In his old age he suffered from gout, together with breathing difficulties due to his years of chain smoking.  Charlie Russell died of heart failure on October 24, 1926 in Great Falls, Montana. The “Cowboy Artist” was buried at the Highland Cemetery in Great Falls on a day when all businesses and schools in that community closed in his honor.

His widow lived another fourteen years until dying of a heart attack in 1940.

Nancy spent all of her remaining fourteen years promoting Charlie’s work, and finalizing the disposition of his estate.  Much of his artwork including his sculptures are today found in museums throughout the United States.

This book contains images of famous paintings, as well as rare sketches commissioned to appear on advertising trays, phony money, menus, stationery, business flyers, Western novels, rodeo flyers and calendars.  Charlie Russell’s artwork is known for its authenticity depicting ornery broncs, marauding Indians, killer snow storms, bawling cattle, howling wolves and buffalo hunters.  This book makes a wonderful gift, or a treasured keepsake for your Old West library. You can get it HERE.

Editor’s Note: The reviewer, Phyllis Morreale-de la Garza is the author of fourteen published books about the Old West including The Apache Kid, published by Western lore Press, P.O. Box 35305, Tucson, Arizona 85740

*Courtesy of Chronicle of the Old West newspaper, for more click HERE.

Charles GoodnightCharles Goodnight: Father of the Texas Panhandle, William T. Hagan, University of Oklahoma Press, (405) 325‑3200, $19.95, Paperback. Illustrations, 168 pages, Maps, Bibliography.

Pioneer rancher and cattle baron of the Southwest, Charles Goodnight is known for his exploits as a Texas Ranger, scout, Indian fighter, and businessman.  This book only touches upon Goodnight’s early life, and is really aimed at the last 30 years of his life.  Complete biographies about Goodnight are written by J. Evetts Haley titled Charles Goodnight: Cowman and Plainsman, and The No‑Gun Man of Texas, by Laura V. Hamner.

Born in Illinois in 1836, Goodnight’s childhood included hard work, poverty, and long hours of drudgery on a farm.  His education included only two years of school.  However, he grew into a man of sharp business ability combined with his dedication to hard work.  He blazed cattle trails in Texas, Colorado and Kansas but is best known for his exploits during the early days of Texas.  When Goodnight was 28 years old, he was a member of the Ranger unit who found the white Indian captive Cynthia Ann Parker.  Years later, Goodnight would become friendly with her son, Quanah who became a Comanche spokesman.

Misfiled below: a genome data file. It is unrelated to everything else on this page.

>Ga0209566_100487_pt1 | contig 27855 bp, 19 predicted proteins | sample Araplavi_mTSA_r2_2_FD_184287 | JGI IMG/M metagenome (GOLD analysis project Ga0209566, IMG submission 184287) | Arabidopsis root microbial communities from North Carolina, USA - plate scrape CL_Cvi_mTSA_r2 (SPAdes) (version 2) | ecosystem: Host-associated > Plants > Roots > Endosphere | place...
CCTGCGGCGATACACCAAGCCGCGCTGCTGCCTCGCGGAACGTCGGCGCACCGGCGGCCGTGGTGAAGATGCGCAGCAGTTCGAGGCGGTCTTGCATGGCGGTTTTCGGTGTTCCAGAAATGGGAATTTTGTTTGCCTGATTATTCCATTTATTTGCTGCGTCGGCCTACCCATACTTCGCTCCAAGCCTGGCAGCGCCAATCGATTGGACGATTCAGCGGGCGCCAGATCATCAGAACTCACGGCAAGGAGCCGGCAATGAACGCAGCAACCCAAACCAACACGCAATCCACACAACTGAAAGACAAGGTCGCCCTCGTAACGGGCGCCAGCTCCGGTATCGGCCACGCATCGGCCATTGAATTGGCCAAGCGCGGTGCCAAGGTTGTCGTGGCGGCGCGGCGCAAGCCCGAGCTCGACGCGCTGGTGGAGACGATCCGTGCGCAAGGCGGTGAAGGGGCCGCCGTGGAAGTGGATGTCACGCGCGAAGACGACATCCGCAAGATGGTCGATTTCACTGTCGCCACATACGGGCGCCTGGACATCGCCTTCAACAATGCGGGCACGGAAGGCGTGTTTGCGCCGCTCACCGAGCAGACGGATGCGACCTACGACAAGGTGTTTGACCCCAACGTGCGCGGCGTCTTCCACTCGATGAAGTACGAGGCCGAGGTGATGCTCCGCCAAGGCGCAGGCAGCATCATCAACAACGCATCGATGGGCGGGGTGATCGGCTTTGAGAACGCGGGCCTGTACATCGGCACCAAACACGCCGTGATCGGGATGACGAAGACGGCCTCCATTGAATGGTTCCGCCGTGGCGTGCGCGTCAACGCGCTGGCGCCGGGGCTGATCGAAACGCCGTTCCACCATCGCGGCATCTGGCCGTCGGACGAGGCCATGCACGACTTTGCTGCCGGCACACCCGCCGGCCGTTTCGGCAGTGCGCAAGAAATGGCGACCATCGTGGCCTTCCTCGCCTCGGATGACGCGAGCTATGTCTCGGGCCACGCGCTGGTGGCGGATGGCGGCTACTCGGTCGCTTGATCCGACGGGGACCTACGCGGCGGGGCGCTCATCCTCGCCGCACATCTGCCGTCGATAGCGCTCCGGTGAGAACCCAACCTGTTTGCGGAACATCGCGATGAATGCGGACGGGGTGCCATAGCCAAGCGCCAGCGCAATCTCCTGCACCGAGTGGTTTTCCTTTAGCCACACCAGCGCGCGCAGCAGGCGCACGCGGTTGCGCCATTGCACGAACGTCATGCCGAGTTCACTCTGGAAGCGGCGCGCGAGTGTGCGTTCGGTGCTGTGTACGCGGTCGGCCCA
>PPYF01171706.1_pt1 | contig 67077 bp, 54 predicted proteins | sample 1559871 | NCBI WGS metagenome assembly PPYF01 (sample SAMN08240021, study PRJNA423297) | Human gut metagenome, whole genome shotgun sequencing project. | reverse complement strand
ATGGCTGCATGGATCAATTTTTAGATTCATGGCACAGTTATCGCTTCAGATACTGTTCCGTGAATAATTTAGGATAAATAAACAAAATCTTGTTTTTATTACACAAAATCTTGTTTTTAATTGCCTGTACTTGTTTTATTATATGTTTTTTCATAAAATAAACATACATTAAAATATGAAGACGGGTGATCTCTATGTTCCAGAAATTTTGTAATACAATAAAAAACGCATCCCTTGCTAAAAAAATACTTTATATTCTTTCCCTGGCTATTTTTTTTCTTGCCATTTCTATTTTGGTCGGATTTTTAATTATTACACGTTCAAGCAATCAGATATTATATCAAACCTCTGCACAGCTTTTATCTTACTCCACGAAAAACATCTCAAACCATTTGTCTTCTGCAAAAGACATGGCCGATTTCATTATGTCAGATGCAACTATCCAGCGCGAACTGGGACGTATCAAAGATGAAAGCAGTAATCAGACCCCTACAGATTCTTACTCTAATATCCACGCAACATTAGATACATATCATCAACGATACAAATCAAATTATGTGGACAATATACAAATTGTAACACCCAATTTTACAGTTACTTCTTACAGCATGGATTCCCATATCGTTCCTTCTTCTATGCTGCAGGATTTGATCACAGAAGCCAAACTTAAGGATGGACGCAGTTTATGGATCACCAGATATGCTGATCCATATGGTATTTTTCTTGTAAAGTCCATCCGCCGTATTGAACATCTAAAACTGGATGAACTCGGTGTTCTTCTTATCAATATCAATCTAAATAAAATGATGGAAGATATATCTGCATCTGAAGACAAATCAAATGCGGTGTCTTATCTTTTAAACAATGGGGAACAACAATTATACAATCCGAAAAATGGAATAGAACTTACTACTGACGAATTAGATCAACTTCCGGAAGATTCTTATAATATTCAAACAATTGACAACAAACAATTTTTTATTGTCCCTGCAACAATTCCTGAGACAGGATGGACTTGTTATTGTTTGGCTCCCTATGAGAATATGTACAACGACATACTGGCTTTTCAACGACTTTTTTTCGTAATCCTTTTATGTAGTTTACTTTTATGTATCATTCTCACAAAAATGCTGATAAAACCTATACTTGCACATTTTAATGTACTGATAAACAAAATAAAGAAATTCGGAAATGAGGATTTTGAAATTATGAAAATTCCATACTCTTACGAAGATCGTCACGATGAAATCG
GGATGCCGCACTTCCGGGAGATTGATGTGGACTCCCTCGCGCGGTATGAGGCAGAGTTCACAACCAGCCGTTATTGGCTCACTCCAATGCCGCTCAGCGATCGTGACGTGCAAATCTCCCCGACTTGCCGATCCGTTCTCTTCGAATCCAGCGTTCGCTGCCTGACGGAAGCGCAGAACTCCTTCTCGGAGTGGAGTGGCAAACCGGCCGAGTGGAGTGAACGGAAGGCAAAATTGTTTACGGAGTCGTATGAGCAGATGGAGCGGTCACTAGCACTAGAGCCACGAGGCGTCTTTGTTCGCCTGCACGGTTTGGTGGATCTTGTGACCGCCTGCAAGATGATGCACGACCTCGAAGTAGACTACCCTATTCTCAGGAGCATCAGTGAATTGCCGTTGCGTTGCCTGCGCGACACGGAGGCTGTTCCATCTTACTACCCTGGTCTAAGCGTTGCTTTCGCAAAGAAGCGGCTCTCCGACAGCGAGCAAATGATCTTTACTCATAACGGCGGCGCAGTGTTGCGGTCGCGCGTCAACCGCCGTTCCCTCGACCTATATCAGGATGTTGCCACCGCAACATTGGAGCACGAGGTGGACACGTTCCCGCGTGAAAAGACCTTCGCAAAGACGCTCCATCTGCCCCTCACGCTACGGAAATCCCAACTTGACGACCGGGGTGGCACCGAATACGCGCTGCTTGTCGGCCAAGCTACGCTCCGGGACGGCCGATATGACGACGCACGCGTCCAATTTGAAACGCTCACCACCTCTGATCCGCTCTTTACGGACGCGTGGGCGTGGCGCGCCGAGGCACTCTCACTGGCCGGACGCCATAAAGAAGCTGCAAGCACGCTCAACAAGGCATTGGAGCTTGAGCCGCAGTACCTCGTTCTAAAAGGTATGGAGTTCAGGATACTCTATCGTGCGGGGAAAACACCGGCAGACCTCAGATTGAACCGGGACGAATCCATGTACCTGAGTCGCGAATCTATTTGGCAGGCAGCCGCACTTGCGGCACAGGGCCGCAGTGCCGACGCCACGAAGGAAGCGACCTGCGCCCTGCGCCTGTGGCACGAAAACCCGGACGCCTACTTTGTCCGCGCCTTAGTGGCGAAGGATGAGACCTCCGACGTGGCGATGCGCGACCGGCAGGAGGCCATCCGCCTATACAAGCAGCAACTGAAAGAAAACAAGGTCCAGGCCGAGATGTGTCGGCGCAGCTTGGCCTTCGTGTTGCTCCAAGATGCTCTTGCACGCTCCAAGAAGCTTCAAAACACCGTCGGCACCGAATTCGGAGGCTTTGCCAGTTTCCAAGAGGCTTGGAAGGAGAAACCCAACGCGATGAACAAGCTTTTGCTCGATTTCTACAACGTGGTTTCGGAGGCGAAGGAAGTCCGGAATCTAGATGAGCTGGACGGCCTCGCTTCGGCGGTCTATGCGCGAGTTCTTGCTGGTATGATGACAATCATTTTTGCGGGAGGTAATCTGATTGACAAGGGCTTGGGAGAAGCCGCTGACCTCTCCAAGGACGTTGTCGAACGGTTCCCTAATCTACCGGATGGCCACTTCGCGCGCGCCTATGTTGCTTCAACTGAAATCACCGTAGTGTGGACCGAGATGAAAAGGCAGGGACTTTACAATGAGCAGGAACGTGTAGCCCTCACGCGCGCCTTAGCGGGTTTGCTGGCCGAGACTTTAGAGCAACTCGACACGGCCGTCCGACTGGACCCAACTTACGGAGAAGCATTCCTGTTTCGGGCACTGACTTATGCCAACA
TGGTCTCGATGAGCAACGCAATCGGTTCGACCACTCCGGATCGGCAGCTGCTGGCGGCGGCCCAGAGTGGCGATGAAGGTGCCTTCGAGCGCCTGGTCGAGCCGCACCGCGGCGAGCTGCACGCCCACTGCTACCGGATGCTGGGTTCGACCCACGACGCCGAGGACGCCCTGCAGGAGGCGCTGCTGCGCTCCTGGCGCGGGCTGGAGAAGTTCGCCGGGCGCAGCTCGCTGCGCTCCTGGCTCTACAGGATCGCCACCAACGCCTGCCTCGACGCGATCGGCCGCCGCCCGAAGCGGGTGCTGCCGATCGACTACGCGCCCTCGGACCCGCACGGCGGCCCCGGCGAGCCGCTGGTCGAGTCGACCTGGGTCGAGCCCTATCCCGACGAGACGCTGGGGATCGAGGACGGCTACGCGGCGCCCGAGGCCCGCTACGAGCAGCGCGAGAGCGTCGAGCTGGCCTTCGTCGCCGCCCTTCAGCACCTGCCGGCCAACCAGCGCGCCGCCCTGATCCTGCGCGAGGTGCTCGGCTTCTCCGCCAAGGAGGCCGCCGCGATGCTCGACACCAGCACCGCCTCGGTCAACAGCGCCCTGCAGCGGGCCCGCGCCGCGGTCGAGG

One incident in the life of Charles Goodnight is told about in the memorable Larry McMurtry Western movie “Lonesome Dove.”  During a cattle drive through Colorado, Goodnight’s business partner Oliver Loving was fatally wounded by Indians, and the dying man requested that his body be returned to Texas.  Goodnight made good on his promise, having Loving’s body packed in charcoal to make the long wagon journey back home.

This book covers the years spent building his ranches in the Texas Panhandle, with the financial banking of wealthy investors from as far away as Ireland.  Foreign speculators had the money, and Goodnight had the experience and guts.  Standing over 6 feet tall, weighing 200 pounds, a six‑gun on his hip and with grizzled beard and no‑nonsense steely eyes, Charles Goodnight seemed to fear no one.

Goodnight married a Texas school teacher named Mary Dyer, whose portrait shows her to be a thin‑lipped, cold‑eyed woman whose no‑nonsense demeanor seemed to match her husband’s.  The couple had no children.  After many years of hard ranch life, Goodnight described his wife as being a truly strong woman who even though living with no female companionship, and 75 miles from town, made married life cheery and pleasant.

Fights with partners, the railroad, encroaching neighbors, and politics are covered in this book. Goodnight remained sympathetic to the Indians’ plight, even though having been an Indian fighter in the 1870s with the Texas Rangers, he understood how these people had been forcibly removed from their land.

During the last year’s of Goodnight’s life, he sold most of his ranch holdings.  Mary died several years before Goodnight did, and he was about to spend the last few years of his life in lonely isolation when a 26‑year‑old lady named Corrine Goodnight showed up wondering if they were related.  The 91‑year‑old Goodnight enjoyed her company, hired her to be his secretary, and soon thereafter married her.